Anyone who thinks Fair Lakes is built out is in for a big surprise.
Fair Lakes Center Associates, which includes Jeff Saxe, The Peterson Cos.' senior vice president of planning, presented details recently of a huge, new, mixed-use development proposed for Fair Lakes.
They spoke before the June 5 meeting of the Springfield District/Fairfax Center Land-Use Committee. Before they did, Fairfax County Planning Commission Chairman Pete Murphy (Springfield) described what's planned as "dramatic changes."
Representatives from the nearby Greens of Fair Lakes, Fair Lakes Glen and Water's Edge communities listened as attorney Frank McDermott explained how the proposal would create a self-contained place where, ideally, people could live, work and relax without having to go elsewhere.
Murphy said the applicant made an amendment to the county's Comprehensive Plan, two years ago, and both it and the density ranges for its parcels were already approved. Now, county staff will "rigorously review" the proposed project to see if it's in conformance with the Plan.
"Fair Lakes is a 660-acre development," said McDermott. "In 1982, everybody was thinking, 'Office, office, office.' But Fair Lakes has matured and reacted to market forces and is now a consummate, mixed-use development with its own office, residential, retail and recreation — walking trails — and it's occurred in segments."
So what's being proposed is also expected to develop, one portion at a time. The plan contains multi-story office buildings, a hotel, retail, restaurants, plus multi-family buildings.
HOWEVER, McDermott stressed how, years ago, Hazel Peterson Co. dedicated all the right-of-way for Fair Lakes and built all the roads there, including the Fair Lakes Parkway. Altogether, he said, it was a "$33 million commitment."
"Over the next 18 years, Fairfax County will see an increase in residential, and the way to address it is to put it together, [preferably] near rail stations," said McDermott. "Fair Lakes has three major north-south roads, and I-66 and Route 50, east-west, so it can easily support additional growth."
"Because this area has evolved so well and already has the transportation network in place, we're going from 7.2 million square feet [of development] to another 1.4 million," said McDermott. The architect is Doug Carter, who designed many of Fair Lakes' buildings, including the national award-winning headquarters of The Peterson Cos.
"We've been involved with The Peterson Cos. since Fair Lakes began and it was all woods, 21 years ago," said Carter. "Peterson had a real commitment to celebrate what Fairfax is all about — providing office, retail and residential and adding density, while preserving the environment."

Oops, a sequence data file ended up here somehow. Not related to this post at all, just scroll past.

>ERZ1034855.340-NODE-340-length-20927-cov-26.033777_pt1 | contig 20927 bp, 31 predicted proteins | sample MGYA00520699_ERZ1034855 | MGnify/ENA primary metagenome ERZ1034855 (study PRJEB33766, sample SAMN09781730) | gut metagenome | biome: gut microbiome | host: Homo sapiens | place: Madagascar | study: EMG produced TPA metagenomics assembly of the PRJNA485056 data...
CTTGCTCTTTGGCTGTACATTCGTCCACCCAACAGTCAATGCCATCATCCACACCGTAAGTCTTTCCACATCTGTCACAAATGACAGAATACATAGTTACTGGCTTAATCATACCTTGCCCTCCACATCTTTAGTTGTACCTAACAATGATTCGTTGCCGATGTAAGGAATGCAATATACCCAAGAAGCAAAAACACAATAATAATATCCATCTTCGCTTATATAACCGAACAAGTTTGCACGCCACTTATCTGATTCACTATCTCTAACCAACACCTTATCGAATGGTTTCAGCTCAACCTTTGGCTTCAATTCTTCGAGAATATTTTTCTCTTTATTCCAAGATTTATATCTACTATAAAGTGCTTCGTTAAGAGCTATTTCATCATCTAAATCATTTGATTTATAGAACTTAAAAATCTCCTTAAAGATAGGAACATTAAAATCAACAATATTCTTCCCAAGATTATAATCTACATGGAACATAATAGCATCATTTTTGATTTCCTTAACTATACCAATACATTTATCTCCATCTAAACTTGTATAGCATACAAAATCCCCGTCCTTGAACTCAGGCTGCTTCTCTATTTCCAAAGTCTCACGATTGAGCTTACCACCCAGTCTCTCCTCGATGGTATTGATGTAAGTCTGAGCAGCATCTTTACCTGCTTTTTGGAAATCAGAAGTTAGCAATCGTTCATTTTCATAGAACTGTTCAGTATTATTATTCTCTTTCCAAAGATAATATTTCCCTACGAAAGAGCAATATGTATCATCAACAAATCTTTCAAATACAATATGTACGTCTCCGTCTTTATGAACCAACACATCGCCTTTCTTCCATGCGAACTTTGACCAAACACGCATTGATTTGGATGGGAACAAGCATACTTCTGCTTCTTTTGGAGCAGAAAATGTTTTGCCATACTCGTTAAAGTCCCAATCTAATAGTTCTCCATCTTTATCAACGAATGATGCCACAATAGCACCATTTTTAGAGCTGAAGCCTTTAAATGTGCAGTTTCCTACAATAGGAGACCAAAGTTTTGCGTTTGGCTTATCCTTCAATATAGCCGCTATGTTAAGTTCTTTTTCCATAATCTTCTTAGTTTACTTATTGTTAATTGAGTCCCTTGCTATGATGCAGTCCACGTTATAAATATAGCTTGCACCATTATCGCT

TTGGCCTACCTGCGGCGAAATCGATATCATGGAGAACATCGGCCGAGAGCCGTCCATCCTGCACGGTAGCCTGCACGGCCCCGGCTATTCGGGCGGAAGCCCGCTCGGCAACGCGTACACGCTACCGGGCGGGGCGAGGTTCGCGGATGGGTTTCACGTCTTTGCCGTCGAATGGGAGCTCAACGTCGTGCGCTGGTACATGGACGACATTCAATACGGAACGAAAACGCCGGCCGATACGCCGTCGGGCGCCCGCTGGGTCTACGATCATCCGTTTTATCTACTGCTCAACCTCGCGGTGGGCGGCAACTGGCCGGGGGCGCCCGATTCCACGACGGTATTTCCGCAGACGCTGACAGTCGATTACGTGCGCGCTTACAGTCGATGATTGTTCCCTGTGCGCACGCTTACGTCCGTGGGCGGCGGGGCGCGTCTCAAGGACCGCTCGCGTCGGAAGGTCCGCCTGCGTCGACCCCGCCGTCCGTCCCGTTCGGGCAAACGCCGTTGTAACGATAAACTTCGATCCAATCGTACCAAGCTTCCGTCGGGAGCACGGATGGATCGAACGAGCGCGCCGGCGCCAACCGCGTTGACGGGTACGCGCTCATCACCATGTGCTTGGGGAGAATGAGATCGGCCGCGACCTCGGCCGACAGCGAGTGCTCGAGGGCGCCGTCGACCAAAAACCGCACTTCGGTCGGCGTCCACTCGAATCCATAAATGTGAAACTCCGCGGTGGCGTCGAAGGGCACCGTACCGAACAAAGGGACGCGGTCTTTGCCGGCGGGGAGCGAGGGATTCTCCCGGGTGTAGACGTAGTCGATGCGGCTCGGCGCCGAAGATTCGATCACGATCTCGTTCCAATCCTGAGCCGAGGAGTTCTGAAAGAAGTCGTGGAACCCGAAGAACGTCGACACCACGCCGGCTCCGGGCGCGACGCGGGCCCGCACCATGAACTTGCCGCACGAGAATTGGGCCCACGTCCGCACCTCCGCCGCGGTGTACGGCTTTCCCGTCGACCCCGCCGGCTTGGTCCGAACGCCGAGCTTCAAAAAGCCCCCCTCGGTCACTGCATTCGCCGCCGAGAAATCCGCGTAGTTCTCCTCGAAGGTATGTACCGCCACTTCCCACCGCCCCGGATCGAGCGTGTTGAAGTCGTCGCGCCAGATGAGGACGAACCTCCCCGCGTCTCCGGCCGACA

In almost every instance in the new project, he said, "We've located new buildings in the parking lots of existing buildings. It's not the cheapest way to go, but it saves trees."
Carter then described each of the four proposals now before the county, noting that the building heights are still in flux and the figures below may change:
* Two office buildings, 267,000 square feet total, in an L shape, possibly with five stories of offices above six stories of parking. They'd go on the north side of Fair Lakes Circle, about 800 feet east of the Fairfax County Parkway.
"We've taken part of the parking and built a parking deck," said Carter. "And a landscaped area of 20-year-old trees will be in the middle of the L to serve as a wooded plaza with green space."
He said the new buildings would tie in with the existing architecture and have the same, "solar, gray glass' that reflects the environment back onto that glass. And, he added, "The parking structure will look identical to the office space above."
* A 300,000-square-foot, multi-family building, possibly 11 stories above four levels of structured parking. It's planned for the north side of Fair Lakes Circle, some 300 feet southwest of Fair Lakes Parkway. It would be across from the parking lot serving Kohl's and Dick's. Also included would be new, structured parking for the existing office building.
* A 300,000-square-foot, multi-family building, possibly 10 stories over three levels of parking. It would go on the northeast quadrant of the Fair Lakes Circle/Fairfax County Parkway intersection.
"NOW, A GREAT, big parking lot serves two office buildings," said Carter. "So we're building two residential buildings there, but the hill slopes down so we can put in one level of underground parking and one level above ground."
A swimming pool and other amenities are also planned. And Carter noted that the residential buildings — 575 total units — might be anywhere from nine to 14 floors. "We have some flexibility," he said. "If one is taller, the other will be much lower."
* An L-shaped, 95,000-square-foot hotel, possibly eight stories, with 150 rooms. Some 15,000 square feet of retail, not associated with the hotel, would be on the lower level. There'd be one level of at-grade parking and two levels underground. It would all be in the northwest quadrant of the Fair Lakes Circle/Fairfax County Parkway intersection.